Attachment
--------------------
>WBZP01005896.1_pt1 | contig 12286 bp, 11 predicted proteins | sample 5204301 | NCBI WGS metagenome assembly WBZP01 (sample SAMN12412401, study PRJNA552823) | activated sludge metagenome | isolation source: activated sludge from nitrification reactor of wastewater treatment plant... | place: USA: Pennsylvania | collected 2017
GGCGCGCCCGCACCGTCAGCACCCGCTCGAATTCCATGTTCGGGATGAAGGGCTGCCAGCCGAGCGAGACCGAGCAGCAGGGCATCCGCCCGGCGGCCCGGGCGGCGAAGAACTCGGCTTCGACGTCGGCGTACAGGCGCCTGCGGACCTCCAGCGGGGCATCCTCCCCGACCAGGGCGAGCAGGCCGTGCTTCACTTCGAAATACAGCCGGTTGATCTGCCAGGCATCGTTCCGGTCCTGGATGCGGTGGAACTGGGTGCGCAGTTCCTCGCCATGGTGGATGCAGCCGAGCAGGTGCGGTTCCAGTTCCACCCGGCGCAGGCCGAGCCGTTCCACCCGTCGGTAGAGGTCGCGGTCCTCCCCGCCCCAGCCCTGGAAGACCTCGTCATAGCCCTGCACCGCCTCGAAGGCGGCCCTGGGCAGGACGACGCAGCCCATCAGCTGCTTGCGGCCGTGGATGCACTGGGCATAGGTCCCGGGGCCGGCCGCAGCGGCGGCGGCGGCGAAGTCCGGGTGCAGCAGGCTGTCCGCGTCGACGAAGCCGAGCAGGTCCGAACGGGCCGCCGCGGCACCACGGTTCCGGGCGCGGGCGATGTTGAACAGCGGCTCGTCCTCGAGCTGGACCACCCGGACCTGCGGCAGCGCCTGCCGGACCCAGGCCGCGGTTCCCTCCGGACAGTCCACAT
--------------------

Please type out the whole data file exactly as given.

>WBZP01005896.1_pt1 | contig 12286 bp, 11 predicted proteins | sample 5204301 | NCBI WGS metagenome assembly WBZP01 (sample SAMN12412401, study PRJNA552823) | activated sludge metagenome | isolation source: activated sludge from nitrification reactor of wastewater treatment plant... | place: USA: Pennsylvania | collected 2017
GGCGCGCCCGCACCGTCAGCACCCGCTCGAATTCCATGTTCGGGATGAAGGGCTGCCAGCCGAGCGAGACCGAGCAGCAGGGCATCCGCCCGGCGGCCCGGGCGGCGAAGAACTCGGCTTCGACGTCGGCGTACAGGCGCCTGCGGACCTCCAGCGGGGCATCCTCCCCGACCAGGGCGAGCAGGCCGTGCTTCACTTCGAAATACAGCCGGTTGATCTGCCAGGCATCGTTCCGGTCCTGGATGCGGTGGAACTGGGTGCGCAGTTCCTCGCCATGGTGGATGCAGCCGAGCAGGTGCGGTTCCAGTTCCACCCGGCGCAGGCCGAGCCGTTCCACCCGTCGGTAGAGGTCGCGGTCCTCCCCGCCCCAGCCCTGGAAGACCTCGTCATAGCCCTGCACCGCCTCGAAGGCGGCCCTGGGCAGGACGACGCAGCCCATCAGCTGCTTGCGGCCGTGGATGCACTGGGCATAGGTCCCGGGGCCGGCCGCAGCGGCGGCGGCGGCGAAGTCCGGGTGCAGCAGGCTGTCCGCGTCGACGAAGCCGAGCAGGTCCGAACGGGCCGCCGCGGCACCACGGTTCCGGGCGCGGGCGATGTTGAACAGCGGCTCGTCCTCGAGCTGGACCACCCGGACCTGCGGCAGCGCCTGCCGGACCCAGGCCGCGGTTCCCTCCGGACAGTCCACAT